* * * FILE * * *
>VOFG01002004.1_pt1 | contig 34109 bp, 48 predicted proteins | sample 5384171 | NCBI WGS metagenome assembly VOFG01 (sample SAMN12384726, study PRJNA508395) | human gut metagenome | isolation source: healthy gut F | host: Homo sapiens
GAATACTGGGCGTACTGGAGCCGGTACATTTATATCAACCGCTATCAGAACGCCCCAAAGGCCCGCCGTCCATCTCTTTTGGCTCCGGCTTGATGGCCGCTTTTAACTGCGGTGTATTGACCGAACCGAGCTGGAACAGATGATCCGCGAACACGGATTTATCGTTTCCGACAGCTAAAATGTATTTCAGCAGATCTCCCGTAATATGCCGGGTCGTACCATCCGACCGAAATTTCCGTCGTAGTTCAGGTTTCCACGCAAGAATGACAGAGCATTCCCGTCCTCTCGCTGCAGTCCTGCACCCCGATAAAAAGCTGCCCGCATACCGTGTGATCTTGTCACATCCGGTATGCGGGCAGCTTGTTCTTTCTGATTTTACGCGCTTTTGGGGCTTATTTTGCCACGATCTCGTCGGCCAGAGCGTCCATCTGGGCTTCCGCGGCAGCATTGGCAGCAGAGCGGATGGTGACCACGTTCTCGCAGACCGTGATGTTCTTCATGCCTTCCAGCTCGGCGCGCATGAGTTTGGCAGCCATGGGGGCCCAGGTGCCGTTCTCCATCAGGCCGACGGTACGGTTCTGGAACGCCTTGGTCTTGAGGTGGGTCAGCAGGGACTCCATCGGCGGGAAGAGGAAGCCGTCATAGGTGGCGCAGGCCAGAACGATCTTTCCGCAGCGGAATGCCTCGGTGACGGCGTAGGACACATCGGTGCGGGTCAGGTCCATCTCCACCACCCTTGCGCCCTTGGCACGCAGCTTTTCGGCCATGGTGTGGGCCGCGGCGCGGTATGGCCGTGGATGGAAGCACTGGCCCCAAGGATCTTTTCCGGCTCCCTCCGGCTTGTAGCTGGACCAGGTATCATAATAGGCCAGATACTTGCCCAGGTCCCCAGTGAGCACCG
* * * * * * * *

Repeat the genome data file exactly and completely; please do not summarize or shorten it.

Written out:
>VOFG01002004.1_pt1 | contig 34109 bp, 48 predicted proteins | sample 5384171 | NCBI WGS metagenome assembly VOFG01 (sample SAMN12384726, study PRJNA508395) | human gut metagenome | isolation source: healthy gut F | host: Homo sapiens
GAATACTGGGCGTACTGGAGCCGGTACATTTATATCAACCGCTATCAGAACGCCCCAAAGGCCCGCCGTCCATCTCTTTTGGCTCCGGCTTGATGGCCGCTTTTAACTGCGGTGTATTGACCGAACCGAGCTGGAACAGATGATCCGCGAACACGGATTTATCGTTTCCGACAGCTAAAATGTATTTCAGCAGATCTCCCGTAATATGCCGGGTCGTACCATCCGACCGAAATTTCCGTCGTAGTTCAGGTTTCCACGCAAGAATGACAGAGCATTCCCGTCCTCTCGCTGCAGTCCTGCACCCCGATAAAAAGCTGCCCGCATACCGTGTGATCTTGTCACATCCGGTATGCGGGCAGCTTGTTCTTTCTGATTTTACGCGCTTTTGGGGCTTATTTTGCCACGATCTCGTCGGCCAGAGCGTCCATCTGGGCTTCCGCGGCAGCATTGGCAGCAGAGCGGATGGTGACCACGTTCTCGCAGACCGTGATGTTCTTCATGCCTTCCAGCTCGGCGCGCATGAGTTTGGCAGCCATGGGGGCCCAGGTGCCGTTCTCCATCAGGCCGACGGTACGGTTCTGGAACGCCTTGGTCTTGAGGTGGGTCAGCAGGGACTCCATCGGCGGGAAGAGGAAGCCGTCATAGGTGGCGCAGGCCAGAACGATCTTTCCGCAGCGGAATGCCTCGGTGACGGCGTAGGACACATCGGTGCGGGTCAGGTCCATCTCCACCACCCTTGCGCCCTTGGCACGCAGCTTTTCGGCCATGGTGTGGGCCGCGGCGCGGTATGGCCGTGGATGGAAGCACTGGCCCCAAGGATCTTTTCCGGCTCCCTCCGGCTTGTAGCTGGACCAGGTATCATAATAGGCCAGATACTTGCCCAGGTCCCCAGTGAGCACCG